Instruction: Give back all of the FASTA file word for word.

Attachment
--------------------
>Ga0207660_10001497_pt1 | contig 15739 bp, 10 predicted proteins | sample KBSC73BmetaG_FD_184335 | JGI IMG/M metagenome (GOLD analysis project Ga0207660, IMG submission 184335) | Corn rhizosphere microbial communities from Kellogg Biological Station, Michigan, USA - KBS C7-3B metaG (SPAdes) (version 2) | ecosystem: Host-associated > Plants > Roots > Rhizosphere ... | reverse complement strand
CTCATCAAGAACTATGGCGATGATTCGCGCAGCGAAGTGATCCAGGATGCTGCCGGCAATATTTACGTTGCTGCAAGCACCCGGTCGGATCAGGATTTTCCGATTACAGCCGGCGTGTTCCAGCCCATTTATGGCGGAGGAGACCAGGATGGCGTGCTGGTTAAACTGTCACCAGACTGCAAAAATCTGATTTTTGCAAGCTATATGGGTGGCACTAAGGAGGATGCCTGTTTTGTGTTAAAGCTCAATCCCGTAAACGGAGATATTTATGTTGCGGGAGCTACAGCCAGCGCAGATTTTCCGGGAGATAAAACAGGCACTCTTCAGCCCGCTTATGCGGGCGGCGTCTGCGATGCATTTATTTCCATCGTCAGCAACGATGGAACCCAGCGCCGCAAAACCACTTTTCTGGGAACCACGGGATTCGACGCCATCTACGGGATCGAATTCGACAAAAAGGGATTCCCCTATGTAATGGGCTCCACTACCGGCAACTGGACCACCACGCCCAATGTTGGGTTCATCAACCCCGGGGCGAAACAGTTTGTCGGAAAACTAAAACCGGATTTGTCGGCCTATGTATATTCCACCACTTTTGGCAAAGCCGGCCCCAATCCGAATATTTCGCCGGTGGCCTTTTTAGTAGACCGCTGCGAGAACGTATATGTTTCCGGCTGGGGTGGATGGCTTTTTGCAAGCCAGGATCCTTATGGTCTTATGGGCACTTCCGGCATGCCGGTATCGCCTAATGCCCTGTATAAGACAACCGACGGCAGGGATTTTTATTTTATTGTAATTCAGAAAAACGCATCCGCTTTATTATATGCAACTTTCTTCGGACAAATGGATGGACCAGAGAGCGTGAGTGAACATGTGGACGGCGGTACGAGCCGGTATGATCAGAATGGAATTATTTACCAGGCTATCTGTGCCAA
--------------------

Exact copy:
>Ga0207660_10001497_pt1 | contig 15739 bp, 10 predicted proteins | sample KBSC73BmetaG_FD_184335 | JGI IMG/M metagenome (GOLD analysis project Ga0207660, IMG submission 184335) | Corn rhizosphere microbial communities from Kellogg Biological Station, Michigan, USA - KBS C7-3B metaG (SPAdes) (version 2) | ecosystem: Host-associated > Plants > Roots > Rhizosphere ... | reverse complement strand
CTCATCAAGAACTATGGCGATGATTCGCGCAGCGAAGTGATCCAGGATGCTGCCGGCAATATTTACGTTGCTGCAAGCACCCGGTCGGATCAGGATTTTCCGATTACAGCCGGCGTGTTCCAGCCCATTTATGGCGGAGGAGACCAGGATGGCGTGCTGGTTAAACTGTCACCAGACTGCAAAAATCTGATTTTTGCAAGCTATATGGGTGGCACTAAGGAGGATGCCTGTTTTGTGTTAAAGCTCAATCCCGTAAACGGAGATATTTATGTTGCGGGAGCTACAGCCAGCGCAGATTTTCCGGGAGATAAAACAGGCACTCTTCAGCCCGCTTATGCGGGCGGCGTCTGCGATGCATTTATTTCCATCGTCAGCAACGATGGAACCCAGCGCCGCAAAACCACTTTTCTGGGAACCACGGGATTCGACGCCATCTACGGGATCGAATTCGACAAAAAGGGATTCCCCTATGTAATGGGCTCCACTACCGGCAACTGGACCACCACGCCCAATGTTGGGTTCATCAACCCCGGGGCGAAACAGTTTGTCGGAAAACTAAAACCGGATTTGTCGGCCTATGTATATTCCACCACTTTTGGCAAAGCCGGCCCCAATCCGAATATTTCGCCGGTGGCCTTTTTAGTAGACCGCTGCGAGAACGTATATGTTTCCGGCTGGGGTGGATGGCTTTTTGCAAGCCAGGATCCTTATGGTCTTATGGGCACTTCCGGCATGCCGGTATCGCCTAATGCCCTGTATAAGACAACCGACGGCAGGGATTTTTATTTTATTGTAATTCAGAAAAACGCATCCGCTTTATTATATGCAACTTTCTTCGGACAAATGGATGGACCAGAGAGCGTGAGTGAACATGTGGACGGCGGTACGAGCCGGTATGATCAGAATGGAATTATTTACCAGGCTATCTGTGCCAA